Cape York salwood facts for kids
Quick facts for kidsCape York salwood
|Occurrence data from AVH|
Acacia midgleyi, commonly known as Cape York salwood, is a tree belonging to the genus Acacia and the subgenus Juliflorae that is native to north eastern Australia.
The tree typically grows to a height of 8 to 25 m (26 to 82 ft) and has a single stem or divides sparingly near ground level, some trunks have a diameter of up to 90 cm (35 in). The tree has glabrous and branchlets. Like most species of Acacia it has phyllodes rather than true leaves. It has glabrous green to milky green dimidiate to sickle shaped phyllodes with a length of 8 to 16.5 cm (3.1 to 6.5 in) and a width of 0.8 to 4.2 cm (0.31 to 1.65 in) and has many longitudinal nerves that are parallel and closely packed together. The simple inflorescences occur in groups of two to four in the axils and has cylindrical shaped flower-spikes with a length of 3 to 7 cm (1.2 to 2.8 in) with loosely packed cream to pale yellow to lemon yellow coloured flowers. The resinous and crustose seed pods that form after flowering have a narrowly oblong shape and can be flat or spirally twisted one to three times. The pods have a length of 5 to 12 cm (2.0 to 4.7 in) and a width of 1 to 2.5 cm (0.39 to 0.98 in) with transverse obscure nerves. The seeds inside are arranged transversely. The glossy balck seeds have an ovoid, ellipsoid or obovoid shape with a length of 4 to 7 mm (0.16 to 0.28 in) and a width of 2 to 4 mm (0.079 to 0.157 in) with a creamy-grey or greyish coloured many folded aril.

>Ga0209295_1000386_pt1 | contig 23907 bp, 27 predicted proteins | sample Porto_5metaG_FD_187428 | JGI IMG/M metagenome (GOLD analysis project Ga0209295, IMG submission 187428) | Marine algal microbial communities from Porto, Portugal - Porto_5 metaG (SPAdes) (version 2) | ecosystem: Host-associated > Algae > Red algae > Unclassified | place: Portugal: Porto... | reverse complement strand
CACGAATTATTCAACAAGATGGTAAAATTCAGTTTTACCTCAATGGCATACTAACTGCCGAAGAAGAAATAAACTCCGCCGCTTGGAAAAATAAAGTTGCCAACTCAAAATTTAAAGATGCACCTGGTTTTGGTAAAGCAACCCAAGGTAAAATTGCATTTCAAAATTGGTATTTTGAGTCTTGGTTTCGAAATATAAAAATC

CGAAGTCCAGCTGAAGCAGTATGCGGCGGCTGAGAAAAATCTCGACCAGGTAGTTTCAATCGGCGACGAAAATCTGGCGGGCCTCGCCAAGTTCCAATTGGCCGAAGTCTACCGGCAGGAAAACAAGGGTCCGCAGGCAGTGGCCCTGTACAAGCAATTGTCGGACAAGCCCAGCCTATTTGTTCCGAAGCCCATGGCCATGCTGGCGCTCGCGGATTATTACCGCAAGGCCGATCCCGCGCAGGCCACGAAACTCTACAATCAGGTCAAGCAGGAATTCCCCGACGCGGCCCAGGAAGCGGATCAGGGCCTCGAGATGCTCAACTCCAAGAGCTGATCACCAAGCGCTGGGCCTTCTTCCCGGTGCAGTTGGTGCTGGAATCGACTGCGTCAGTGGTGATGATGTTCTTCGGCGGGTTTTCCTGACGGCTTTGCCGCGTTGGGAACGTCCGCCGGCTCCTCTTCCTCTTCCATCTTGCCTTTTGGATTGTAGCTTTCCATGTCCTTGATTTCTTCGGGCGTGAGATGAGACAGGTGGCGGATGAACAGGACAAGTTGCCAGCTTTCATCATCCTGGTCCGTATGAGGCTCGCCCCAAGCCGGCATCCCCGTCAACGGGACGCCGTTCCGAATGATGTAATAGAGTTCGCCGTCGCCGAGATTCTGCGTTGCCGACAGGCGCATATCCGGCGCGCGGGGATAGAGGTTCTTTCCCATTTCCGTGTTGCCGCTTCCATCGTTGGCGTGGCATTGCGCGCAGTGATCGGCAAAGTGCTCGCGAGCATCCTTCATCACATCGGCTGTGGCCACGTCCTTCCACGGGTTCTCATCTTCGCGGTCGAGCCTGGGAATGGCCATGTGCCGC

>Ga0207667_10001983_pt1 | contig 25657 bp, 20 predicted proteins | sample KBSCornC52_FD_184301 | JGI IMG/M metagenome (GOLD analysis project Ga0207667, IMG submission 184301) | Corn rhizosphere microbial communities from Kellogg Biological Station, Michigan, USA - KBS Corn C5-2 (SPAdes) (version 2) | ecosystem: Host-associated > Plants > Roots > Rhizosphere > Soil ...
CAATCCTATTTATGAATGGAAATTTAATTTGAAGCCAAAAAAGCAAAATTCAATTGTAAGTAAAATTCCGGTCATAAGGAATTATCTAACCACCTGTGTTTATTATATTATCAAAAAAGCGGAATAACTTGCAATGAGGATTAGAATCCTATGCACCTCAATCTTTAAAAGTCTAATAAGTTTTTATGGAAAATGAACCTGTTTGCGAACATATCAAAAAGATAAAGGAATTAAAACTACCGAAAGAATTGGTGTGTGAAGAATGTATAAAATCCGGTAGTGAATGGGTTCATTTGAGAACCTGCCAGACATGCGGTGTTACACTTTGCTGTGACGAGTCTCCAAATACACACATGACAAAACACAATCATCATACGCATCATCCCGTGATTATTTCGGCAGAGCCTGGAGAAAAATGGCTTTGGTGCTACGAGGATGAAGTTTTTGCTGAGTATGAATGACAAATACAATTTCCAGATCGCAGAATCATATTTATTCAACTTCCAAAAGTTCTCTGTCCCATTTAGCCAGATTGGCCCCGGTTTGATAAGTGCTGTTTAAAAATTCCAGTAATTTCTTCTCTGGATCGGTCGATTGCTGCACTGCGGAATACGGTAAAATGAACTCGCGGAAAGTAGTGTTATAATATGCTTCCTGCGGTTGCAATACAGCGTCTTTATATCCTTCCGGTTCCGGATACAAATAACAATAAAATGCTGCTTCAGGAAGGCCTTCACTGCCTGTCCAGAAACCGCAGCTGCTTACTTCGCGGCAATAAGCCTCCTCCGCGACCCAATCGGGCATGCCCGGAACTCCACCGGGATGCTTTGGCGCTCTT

It is endemic to Queensland in the northern part of Cape York Peninsula where it is quite common. It is found around the Coleman River in the south up to the catchment areas for the Wenlock River and Olive Rivers in the north. It is mostly situated along the river banks and seasonal drainage systems along the eastern side of the Peninsula where it is usually a part of rainforest communities.